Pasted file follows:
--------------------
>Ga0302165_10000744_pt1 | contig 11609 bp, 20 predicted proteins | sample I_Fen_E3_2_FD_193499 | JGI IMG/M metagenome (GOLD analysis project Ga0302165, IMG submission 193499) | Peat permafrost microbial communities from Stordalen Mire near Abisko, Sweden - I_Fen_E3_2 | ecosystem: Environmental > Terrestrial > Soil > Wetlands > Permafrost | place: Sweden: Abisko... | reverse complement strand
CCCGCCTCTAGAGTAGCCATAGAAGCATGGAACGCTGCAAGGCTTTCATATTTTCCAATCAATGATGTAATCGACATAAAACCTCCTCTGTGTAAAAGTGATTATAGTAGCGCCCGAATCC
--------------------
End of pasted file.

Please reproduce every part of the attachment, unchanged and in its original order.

>Ga0302165_10000744_pt1 | contig 11609 bp, 20 predicted proteins | sample I_Fen_E3_2_FD_193499 | JGI IMG/M metagenome (GOLD analysis project Ga0302165, IMG submission 193499) | Peat permafrost microbial communities from Stordalen Mire near Abisko, Sweden - I_Fen_E3_2 | ecosystem: Environmental > Terrestrial > Soil > Wetlands > Permafrost | place: Sweden: Abisko... | reverse complement strand
CCCGCCTCTAGAGTAGCCATAGAAGCATGGAACGCTGCAAGGCTTTCATATTTTCCAATCAATGATGTAATCGACATAAAACCTCCTCTGTGTAAAAGTGATTATAGTAGCGCCCGAATCC